The word ‘see’ frequently means to discern, understand, comprehend, experience, possess, enjoy. Christ said some ‘shall not see life.’ (Jn. 3:36). That is, they shall not come into possession of life. David said God would not suffer ‘thine Holy One to see corruption.’ (Psa. 16:10). He shall not experience or enter into corruption. ‘Except a man be born again, he cannot see the kingdom of God.’ (Jn. 3:3). The explanation Jesus gives of this statement is, ‘He cannot enter into the kingdom of God.’ (Jn. 3:5). Therefore, he cannot enjoy it.
To see God is to enter into relation with him, to possess his kingdom and enjoy its blessings. Yo enter into relation with God is impossible apart from truth (Jn. 8:32). Therefore, the supreme importance and absolute necessity of coming into a knowledge of the truth.
To see the Son is to see the Father. (Jn. 14:9). The multitudes saw the Son in his physical presence, but they did not understand his mission. They did not see him as ‘the Lamb of God, which taketh away the sin of the world.’ They did not perceive the nature of his work, therefore they did not understand the plan of his Father for their salvation. Consequently, they turned to a system of righteousness of their own devising, and refused to come unto Christ that they might have life. (Rom. 10:1-4; Jn. 5:40). They were not pure in heart. They were afflicted with double vision, which kept them from understanding and believing the truth. ‘If any man willeth to do his will, he shall know of the teaching, whether it is of God, or whether I speak from myself.’ (Jn. 7:17 ASV). There must be sincere desire.
There are three distinct kinds of sight- physical, mental, and spiritual. Physical sight enables us to distinguish material objects. Mental sight enables man to discover the laws of nature. Spiritual sight enables man to see clearly the unseen. (2 Cor. 4:18).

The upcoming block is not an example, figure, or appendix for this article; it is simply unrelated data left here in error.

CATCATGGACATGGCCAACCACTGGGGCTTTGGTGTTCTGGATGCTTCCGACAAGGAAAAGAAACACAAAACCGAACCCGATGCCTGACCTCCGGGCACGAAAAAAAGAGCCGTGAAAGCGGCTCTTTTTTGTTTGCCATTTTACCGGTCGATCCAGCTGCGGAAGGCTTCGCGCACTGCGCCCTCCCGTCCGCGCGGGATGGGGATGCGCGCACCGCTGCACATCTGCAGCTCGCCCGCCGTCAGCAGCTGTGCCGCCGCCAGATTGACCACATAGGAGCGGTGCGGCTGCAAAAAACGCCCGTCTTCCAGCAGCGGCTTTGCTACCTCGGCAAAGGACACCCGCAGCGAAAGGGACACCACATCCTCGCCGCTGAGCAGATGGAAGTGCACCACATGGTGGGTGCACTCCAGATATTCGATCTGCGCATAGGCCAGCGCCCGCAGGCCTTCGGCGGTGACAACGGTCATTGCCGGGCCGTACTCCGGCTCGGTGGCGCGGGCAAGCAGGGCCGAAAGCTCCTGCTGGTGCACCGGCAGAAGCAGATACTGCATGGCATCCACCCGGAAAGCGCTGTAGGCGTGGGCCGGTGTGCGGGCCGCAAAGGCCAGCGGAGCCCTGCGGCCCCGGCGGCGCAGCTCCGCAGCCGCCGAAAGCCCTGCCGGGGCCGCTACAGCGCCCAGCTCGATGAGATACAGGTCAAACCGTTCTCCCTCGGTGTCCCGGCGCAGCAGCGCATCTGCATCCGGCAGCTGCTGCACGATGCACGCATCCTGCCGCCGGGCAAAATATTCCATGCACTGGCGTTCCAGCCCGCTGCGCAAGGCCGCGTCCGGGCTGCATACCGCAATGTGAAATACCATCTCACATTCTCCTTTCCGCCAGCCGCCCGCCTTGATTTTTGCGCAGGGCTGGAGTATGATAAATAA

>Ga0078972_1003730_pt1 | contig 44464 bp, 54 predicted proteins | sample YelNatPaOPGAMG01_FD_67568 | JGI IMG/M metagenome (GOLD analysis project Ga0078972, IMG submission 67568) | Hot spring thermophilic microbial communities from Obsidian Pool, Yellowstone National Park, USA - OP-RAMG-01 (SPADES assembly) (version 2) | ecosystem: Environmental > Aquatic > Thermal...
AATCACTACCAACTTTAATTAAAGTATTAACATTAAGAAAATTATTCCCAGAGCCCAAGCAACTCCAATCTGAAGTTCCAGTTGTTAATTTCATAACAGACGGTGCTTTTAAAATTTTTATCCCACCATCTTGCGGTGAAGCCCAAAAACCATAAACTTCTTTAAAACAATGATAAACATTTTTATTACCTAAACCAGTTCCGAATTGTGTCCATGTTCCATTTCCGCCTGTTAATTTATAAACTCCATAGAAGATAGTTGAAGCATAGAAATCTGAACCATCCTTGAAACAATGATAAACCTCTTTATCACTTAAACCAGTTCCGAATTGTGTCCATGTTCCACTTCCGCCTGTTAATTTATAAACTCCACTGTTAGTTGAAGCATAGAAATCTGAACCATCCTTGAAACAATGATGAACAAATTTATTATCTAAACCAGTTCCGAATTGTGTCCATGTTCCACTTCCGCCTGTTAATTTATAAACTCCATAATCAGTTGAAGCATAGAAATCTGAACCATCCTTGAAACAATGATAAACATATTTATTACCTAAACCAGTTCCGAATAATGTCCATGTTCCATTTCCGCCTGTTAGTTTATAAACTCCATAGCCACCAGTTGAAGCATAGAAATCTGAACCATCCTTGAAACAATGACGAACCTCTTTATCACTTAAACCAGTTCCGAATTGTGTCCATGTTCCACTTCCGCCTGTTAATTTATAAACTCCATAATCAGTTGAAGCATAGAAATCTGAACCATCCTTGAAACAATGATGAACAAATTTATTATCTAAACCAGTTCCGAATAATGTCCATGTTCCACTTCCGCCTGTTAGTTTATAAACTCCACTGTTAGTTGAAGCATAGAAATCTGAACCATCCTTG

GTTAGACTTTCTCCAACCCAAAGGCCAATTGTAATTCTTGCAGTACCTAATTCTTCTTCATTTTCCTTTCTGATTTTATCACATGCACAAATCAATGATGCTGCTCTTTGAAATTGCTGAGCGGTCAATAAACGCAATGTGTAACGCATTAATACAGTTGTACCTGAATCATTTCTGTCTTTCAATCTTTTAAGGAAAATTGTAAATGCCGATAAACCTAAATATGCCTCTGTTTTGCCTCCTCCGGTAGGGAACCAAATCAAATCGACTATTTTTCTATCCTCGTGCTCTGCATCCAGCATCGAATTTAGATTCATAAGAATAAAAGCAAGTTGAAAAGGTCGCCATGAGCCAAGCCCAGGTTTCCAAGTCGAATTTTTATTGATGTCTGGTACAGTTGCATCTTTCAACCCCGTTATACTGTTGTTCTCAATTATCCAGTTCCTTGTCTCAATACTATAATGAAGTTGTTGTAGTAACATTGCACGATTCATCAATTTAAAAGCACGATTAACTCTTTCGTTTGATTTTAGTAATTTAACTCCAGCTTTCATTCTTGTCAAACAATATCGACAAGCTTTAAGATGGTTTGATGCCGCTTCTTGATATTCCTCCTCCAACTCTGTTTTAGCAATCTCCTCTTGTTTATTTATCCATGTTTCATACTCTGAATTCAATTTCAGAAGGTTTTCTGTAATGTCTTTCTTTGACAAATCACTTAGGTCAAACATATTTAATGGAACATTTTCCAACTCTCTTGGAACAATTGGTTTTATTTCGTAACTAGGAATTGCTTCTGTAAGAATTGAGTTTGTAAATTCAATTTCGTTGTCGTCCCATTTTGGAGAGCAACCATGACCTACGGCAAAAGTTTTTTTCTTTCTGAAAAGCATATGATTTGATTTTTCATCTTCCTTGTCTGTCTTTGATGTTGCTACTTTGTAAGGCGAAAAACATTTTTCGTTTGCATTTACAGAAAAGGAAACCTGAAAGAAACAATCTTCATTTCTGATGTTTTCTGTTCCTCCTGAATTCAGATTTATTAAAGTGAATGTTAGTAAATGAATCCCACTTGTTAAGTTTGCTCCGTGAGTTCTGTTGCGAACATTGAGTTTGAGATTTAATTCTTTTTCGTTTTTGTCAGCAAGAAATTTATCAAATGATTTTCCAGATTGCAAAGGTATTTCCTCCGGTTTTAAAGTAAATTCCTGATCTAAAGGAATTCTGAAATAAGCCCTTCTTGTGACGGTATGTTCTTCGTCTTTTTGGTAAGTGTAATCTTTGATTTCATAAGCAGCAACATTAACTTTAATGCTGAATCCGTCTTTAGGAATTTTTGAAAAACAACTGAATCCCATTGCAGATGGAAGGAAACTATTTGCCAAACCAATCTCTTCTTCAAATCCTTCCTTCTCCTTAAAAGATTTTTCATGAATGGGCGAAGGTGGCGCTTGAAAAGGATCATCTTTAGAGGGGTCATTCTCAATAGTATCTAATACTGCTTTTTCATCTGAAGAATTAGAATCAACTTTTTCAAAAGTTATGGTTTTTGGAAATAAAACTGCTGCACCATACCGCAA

Surely no one would insist that to ‘see God’ means to discern him with the eye of physical vision. The scripture says: ‘No man hath seen God at any time.’ Neither is God seen by reason, apart from revelation. The philosopher and man of science have reasoned, philosophized and theorized, but they have traveled farther from God. ‘For seeing that in the wisdom of God the world through its wisdom knew not God, it was God’s good pleasure through the foolishness of the preaching to save them that believe.’ (1 Cor. 1:21 ASV). It is through revelation men see God. This revelation is addressed to the spiritual sight, the heart of man. (1 Cor. 2:9-16). Those who are pure in heart see God through his revealed word; that is, those who have a true and accurate perception of the truth, through obedience to it, enter into covenant relation with him. Thus they become recipients of his grace and have fellowship with him.
Thayer informs us that the metaphorical use of the word translated ‘see’ is ‘to be admitted into intimate and blessed fellowship with God in his future kingdom, Mt. 5:8; Heb. 12:14.’ Of course, the kingdom was future at the time Christ preached on the mount, and he was furnishing his disciples some previews of the kingdom. Our text has reference to those who enter it, naming a condition upon which entrance is predicated. To see the kingdom is to enter into it. This is accomplished in the new birth (Jn. 3:3, 5). To see God is to enter into relation with him. This is accomplished by the sincere heart rendering obedience to the gospel. (Matt. 28:19; 1 Pet. 1:22, 23; Acts 2:36-47; Heb. 5:8, 9).(7)
The pure in heart shall see God. Those who have a clear understanding of the truth, as revealed in the Word of God, acting upon the truth, shall enter into a saved relationship with the Father. Therefore, I plead with you, “Harden not your hearts” to the truth (Heb. 3:7-8). Rather, be so receptive and obedient to the truth that when the Author of that truth stands before you as Judge, to announce your eternal fate, He may pronounce the happy sentence, “blessed are your eyes, for they see” (Matt. 13:16), that you may “enter . . . into the joy of thy lord” (Matt. 25:21).
1. Dante Alighieri, Divine Comedy, trans. John Ciardi (1954), in Renaissance Thought: Dante and Machiavelli, ed. Norman F. Cantor and Peter L. Klein (Waltham, Massachusetts, 1969), p. 86.
2. William Barclay, The Gospel of Matthew (Philadelphia, 1956), p. 101.
3. Robert Young, Analytical Concordance to the Bible (Grand Rapids, Michigan), Index-Lexicon to the New Testament, p. 77.
4. J.P. Lusby, “The Pure in Heart,” Faith and Facts Quarterly, October, 1975, pp. 3-4.
Truth Magazine XX: 28, pp. 444-445
July 15, 1976